WASHINGTON -- Nevada's congressional delegation met for 20 minutes on Wednesday to discuss the health alert arising from the discovery of six cases of hepatitis C.
Lawmakers said they plan to amplify their call for Capitol Hill hearings, on a growing belief that faulty medical practices may not be limited to Nevada.
"This is no longer just a Southern Nevada problem," said Sen. Harry Reid, D-Nev. "Our concern is, it appears to me that to save a little bit on syringes and vials, it may be a statewide problem. It may be a nationwide problem."
The lawmakers planned to seek out health professionals to tape public service announcements "to ease the angst" in the state and to encourage Nevadans not to avoid getting colonoscopies, which are considered effective early warnings against cancer.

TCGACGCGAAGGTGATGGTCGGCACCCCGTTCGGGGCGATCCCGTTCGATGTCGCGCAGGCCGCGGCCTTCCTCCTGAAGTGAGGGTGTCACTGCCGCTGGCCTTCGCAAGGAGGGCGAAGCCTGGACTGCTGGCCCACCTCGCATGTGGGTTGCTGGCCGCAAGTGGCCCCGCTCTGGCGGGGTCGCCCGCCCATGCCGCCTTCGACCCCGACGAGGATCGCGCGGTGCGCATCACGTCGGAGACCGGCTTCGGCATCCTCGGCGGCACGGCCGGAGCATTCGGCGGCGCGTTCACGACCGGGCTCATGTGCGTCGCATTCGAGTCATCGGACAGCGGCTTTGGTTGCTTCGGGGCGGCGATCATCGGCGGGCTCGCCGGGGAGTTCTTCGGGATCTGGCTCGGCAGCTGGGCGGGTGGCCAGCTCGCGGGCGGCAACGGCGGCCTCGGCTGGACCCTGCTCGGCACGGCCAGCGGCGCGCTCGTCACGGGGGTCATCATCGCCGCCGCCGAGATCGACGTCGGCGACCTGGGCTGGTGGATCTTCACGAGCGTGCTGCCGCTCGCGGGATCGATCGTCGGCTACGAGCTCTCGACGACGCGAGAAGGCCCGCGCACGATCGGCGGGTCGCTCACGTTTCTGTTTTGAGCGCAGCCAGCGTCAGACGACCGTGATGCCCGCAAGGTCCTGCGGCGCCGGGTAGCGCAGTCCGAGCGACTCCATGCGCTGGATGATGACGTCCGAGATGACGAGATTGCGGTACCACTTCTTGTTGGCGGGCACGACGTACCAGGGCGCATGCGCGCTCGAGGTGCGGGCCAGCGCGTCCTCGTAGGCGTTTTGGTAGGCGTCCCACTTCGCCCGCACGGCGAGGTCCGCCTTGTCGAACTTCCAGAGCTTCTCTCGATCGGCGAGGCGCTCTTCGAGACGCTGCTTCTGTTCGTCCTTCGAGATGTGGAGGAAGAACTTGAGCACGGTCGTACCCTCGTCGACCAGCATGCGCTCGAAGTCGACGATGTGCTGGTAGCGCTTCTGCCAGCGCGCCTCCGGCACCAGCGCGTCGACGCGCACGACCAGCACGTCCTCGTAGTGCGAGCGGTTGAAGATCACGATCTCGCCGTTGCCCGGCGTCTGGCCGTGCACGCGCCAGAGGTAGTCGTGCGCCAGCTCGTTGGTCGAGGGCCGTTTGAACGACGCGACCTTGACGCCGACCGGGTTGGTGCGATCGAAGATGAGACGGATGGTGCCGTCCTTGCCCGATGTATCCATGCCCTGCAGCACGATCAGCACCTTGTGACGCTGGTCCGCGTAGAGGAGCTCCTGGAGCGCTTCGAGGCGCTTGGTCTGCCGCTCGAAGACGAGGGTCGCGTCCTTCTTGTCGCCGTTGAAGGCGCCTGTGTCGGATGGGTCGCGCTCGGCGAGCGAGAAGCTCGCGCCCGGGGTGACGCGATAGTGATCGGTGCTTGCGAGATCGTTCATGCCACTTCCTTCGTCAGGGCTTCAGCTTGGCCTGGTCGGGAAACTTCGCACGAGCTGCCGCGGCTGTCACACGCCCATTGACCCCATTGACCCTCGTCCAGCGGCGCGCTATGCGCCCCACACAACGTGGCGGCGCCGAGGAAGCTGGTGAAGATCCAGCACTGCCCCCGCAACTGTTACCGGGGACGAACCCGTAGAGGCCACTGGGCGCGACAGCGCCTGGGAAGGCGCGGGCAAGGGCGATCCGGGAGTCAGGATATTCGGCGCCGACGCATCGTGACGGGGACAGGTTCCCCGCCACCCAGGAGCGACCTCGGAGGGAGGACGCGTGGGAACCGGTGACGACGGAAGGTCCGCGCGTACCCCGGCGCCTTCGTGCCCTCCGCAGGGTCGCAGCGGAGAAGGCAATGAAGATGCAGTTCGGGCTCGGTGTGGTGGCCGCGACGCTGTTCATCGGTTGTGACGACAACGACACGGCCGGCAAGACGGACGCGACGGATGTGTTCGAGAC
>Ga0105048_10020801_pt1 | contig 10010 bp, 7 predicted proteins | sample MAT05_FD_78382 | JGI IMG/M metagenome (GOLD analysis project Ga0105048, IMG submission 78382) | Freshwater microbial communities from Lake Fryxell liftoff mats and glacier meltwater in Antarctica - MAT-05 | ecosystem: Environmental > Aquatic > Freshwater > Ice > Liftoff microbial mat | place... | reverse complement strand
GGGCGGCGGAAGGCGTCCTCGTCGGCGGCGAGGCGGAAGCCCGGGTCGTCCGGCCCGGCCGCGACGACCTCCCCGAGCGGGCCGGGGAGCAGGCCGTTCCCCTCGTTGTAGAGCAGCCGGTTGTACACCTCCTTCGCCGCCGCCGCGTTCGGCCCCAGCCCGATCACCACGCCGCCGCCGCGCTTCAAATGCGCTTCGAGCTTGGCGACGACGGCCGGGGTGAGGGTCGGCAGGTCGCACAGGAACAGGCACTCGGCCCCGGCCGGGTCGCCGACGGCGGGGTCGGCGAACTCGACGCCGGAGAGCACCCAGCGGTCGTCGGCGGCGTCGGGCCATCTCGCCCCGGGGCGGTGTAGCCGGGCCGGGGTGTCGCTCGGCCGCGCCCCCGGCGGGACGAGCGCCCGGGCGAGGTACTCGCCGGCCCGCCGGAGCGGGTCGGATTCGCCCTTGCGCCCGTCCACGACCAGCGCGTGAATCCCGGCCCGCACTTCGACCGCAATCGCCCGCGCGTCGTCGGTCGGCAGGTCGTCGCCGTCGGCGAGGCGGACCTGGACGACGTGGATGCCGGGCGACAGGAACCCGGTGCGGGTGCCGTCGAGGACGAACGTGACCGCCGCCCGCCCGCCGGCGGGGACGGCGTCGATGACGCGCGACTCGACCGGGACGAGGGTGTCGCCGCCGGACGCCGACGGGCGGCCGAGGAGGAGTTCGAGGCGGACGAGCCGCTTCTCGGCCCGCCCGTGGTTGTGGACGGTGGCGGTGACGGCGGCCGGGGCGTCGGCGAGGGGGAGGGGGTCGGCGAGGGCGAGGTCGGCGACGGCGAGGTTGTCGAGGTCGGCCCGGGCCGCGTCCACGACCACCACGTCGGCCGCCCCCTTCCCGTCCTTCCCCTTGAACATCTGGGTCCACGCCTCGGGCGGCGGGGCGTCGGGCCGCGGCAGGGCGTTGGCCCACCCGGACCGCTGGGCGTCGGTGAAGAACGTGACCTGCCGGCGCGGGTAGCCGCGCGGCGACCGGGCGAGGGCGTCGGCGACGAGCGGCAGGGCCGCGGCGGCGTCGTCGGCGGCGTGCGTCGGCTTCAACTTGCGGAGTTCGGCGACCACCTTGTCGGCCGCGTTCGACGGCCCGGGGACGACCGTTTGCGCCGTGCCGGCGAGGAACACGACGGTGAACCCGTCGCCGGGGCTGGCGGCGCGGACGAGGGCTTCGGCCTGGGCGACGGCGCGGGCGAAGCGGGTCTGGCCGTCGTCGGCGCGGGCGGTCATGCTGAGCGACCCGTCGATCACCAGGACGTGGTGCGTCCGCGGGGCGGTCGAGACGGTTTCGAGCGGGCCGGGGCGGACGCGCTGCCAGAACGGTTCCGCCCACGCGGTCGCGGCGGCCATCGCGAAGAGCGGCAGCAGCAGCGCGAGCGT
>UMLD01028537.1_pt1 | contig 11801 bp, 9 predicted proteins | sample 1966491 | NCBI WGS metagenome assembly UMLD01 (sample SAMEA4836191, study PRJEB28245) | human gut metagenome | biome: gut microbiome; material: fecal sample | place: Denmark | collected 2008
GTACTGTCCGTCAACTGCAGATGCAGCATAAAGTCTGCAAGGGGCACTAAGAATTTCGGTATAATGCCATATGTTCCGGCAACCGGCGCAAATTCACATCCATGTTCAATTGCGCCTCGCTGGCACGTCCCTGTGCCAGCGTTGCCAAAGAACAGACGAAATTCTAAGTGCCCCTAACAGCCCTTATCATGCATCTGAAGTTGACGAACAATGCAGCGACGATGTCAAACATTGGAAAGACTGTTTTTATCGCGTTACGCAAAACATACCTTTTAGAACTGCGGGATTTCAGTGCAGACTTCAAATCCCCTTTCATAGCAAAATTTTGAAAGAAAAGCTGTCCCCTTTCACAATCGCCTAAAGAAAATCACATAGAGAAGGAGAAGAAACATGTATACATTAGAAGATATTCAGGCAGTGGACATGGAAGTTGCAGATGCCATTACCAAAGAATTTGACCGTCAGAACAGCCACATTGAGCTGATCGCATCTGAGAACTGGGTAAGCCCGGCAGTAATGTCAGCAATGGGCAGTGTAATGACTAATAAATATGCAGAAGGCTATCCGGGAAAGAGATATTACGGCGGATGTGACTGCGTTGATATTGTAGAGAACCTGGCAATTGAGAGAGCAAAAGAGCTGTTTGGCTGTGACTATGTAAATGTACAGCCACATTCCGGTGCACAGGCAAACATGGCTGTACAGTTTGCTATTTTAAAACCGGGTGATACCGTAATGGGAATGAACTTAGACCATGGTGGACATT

Rep. Jon Porter, R-Nev., said he was inquiring whether the Air Force might be able to supply doctors or facilities at Nellis Air Force Base to pick up the slack for the surgical centers that have been closed by the state.
"We want to make sure the federal government is responding appropriately, that the CDC (Centers for Disease Control and Prevention) and other agencies are doing everything they can," Porter said.
STEPHENS WASHINGTON BUREAU